THE FAMILY of 18-year-old Natasha Sharpe, who was diagnosed with a rare and severe disabling disease, have paid tribute to the people of Lurgan for their help.
Distraught mum Janice contacted the ‘MAIL’ just two months ago when she discovered her daughter was diagnosed with the crippling illness Friedrich’s Ataxia.
Shocked that her beautiful daughter will be destined to be wheelchair-bound for the rest of her life, Janice took to researching the disease and discovered a pioneering possible solution in China.
However, this new treatment costs a fortune and the family began a fundraising appeal. To date £600 has been donated.
There is a fundraising night in the Mechanic’s Institute on Saturday, May 26, with a raffle and disco.
The Mourneview’s girl nightmare began during a sunny summer holiday in Tenerife when her mum Janice noticed her then 15-year-old daughter’s spine was badly curved.
“It just seemed to get bad almost overnight,” said Janice.
Initially when Natasha went to the doctor, she was diagnosed with scoliosis, a non-life limiting condition which causes a curvature of the spine.
However, soon after this diagnosis, Natasha developed a ‘gait-step’ where she would slap her feet while walking instead of walking heel to toe.
After even more tests, the doctors discovered that Natasha had severe nerve damage in her hands and feet.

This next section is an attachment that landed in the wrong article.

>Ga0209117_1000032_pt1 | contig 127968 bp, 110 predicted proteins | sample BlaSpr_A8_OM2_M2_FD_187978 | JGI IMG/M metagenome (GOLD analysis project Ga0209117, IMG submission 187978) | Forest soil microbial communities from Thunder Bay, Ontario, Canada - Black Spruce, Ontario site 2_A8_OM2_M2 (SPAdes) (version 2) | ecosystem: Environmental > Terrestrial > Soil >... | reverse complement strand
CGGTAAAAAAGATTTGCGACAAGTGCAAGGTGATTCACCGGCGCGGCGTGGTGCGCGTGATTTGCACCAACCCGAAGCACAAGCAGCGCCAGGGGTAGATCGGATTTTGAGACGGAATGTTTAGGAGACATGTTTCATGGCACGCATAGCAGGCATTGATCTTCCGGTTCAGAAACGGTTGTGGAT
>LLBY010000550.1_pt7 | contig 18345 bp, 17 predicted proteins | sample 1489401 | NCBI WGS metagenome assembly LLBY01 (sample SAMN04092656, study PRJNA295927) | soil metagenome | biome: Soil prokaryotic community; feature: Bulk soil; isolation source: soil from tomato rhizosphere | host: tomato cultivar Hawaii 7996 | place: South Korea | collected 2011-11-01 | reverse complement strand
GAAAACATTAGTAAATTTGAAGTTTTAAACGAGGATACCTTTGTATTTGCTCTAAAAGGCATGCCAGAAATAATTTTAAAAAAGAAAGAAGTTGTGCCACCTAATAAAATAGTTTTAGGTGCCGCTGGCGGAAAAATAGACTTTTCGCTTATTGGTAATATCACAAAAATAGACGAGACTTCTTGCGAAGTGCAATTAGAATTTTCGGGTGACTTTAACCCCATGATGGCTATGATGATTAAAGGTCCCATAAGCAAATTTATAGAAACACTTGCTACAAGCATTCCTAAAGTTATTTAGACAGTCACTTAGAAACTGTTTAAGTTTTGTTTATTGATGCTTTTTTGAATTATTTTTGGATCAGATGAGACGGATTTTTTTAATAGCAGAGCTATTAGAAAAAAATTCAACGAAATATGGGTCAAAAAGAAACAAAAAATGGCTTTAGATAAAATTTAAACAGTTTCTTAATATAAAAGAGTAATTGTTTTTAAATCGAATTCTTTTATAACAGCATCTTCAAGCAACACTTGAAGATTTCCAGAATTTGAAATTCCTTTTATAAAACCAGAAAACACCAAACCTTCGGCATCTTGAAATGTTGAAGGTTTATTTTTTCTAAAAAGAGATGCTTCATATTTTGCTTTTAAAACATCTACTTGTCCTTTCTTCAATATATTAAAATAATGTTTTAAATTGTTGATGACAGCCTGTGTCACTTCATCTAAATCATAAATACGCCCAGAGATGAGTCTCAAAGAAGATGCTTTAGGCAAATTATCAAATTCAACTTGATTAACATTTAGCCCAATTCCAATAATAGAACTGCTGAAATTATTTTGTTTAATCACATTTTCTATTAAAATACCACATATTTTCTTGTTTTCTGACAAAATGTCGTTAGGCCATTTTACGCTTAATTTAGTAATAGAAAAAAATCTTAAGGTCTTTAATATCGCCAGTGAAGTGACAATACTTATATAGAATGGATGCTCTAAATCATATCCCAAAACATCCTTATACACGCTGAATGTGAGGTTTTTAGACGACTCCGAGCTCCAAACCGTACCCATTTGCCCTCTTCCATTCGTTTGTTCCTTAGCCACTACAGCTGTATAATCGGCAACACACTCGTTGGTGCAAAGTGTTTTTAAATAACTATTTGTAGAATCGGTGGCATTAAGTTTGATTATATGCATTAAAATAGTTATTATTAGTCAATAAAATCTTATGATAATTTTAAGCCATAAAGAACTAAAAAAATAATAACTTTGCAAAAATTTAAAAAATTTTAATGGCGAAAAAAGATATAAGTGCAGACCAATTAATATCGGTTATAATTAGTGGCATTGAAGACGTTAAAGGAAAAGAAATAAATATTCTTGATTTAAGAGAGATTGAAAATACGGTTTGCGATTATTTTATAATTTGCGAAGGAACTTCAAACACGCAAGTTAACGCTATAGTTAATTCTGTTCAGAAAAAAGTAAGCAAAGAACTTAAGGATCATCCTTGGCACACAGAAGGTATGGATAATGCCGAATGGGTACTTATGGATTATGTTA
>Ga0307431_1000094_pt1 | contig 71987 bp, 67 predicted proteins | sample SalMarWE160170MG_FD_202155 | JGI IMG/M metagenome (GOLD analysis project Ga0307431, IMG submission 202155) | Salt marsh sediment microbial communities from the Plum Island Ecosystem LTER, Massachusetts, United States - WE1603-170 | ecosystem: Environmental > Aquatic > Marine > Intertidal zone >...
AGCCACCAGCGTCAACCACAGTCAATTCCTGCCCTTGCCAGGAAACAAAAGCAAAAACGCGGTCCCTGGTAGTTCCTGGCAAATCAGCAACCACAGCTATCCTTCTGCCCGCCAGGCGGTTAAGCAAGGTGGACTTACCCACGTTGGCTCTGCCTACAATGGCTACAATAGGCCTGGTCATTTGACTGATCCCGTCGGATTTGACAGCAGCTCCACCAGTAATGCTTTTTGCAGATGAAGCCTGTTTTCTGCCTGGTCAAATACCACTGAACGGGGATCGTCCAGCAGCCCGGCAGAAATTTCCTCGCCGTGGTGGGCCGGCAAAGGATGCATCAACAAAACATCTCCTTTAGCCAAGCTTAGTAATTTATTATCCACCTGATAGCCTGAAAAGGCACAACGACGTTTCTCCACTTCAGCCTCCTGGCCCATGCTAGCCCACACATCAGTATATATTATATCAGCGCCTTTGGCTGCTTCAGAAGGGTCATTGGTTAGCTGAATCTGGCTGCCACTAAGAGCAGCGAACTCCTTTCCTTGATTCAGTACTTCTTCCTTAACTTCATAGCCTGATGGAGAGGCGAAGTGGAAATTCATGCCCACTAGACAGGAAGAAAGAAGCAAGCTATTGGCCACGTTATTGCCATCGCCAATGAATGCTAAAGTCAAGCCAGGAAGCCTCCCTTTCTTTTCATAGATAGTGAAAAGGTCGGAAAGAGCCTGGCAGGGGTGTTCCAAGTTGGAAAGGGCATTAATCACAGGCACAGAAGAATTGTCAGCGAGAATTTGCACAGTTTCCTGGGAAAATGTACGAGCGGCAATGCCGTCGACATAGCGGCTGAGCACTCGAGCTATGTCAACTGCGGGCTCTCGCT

Her mum took her a to a neurologist at Belfast City Hospital who carried out DNA tests on Natasha and discovered she had a rare genetic mutation called Friedrich’s Ataxia.
This is a rare inherited disease that causes nervous system damage and movement problems. It usually begins in childhood and leads to impaired muscle coordination that worsens over time.
The nerve damage results in awkward, unsteady movements and impaired sensory functions plus this disorder causes problems in the heart and the spine. However, it does not affect thinking and reasoning.
Natasha is still coming to terms with the diagnosis and says it is an ‘awful shock’.
She discovered that some people with this condition had received stem cell treatment in China which resulted in remarkable improvements to their mobility.
Natasha already has serious problems with mobility and has been told by doctors here that she will probably be in a wheelchair within between 10 and 20 years.
However, undeterred the family have decided to start fund raising now to try and get cash for the specialised treatment in China.
Both her and her mum believe it might take about ten years to raise around £200,000 to pay for treatment in China. At the moment they don’t know how much it is going to cost but they believe it will be a substantial amount.
They are starting to raise funds now and are leaving buckets behind shop counters, organising car boot sales, having raffles and sponsored walks.
“I have been told that I will slowly go down hill and will lose my independence,” said Natasha.
“It’s very scary, ” she said. “I might be in a wheelchair by the time I raise money for this treatment.”
Natasha explained that already she is starting to trip up. “My legs just give up on me and some days I can’t walk without help, ” she said. “My legs and arms get very sore and sometimes I have no strength in them.”
Her mum said it was very upsetting as some people in the neighbourhood believe Natasha is drunk as she is so unsteady on her feet. “If people would just ask us, we would be quite happy to explain to them about Natasha’s condition, ” said Janice.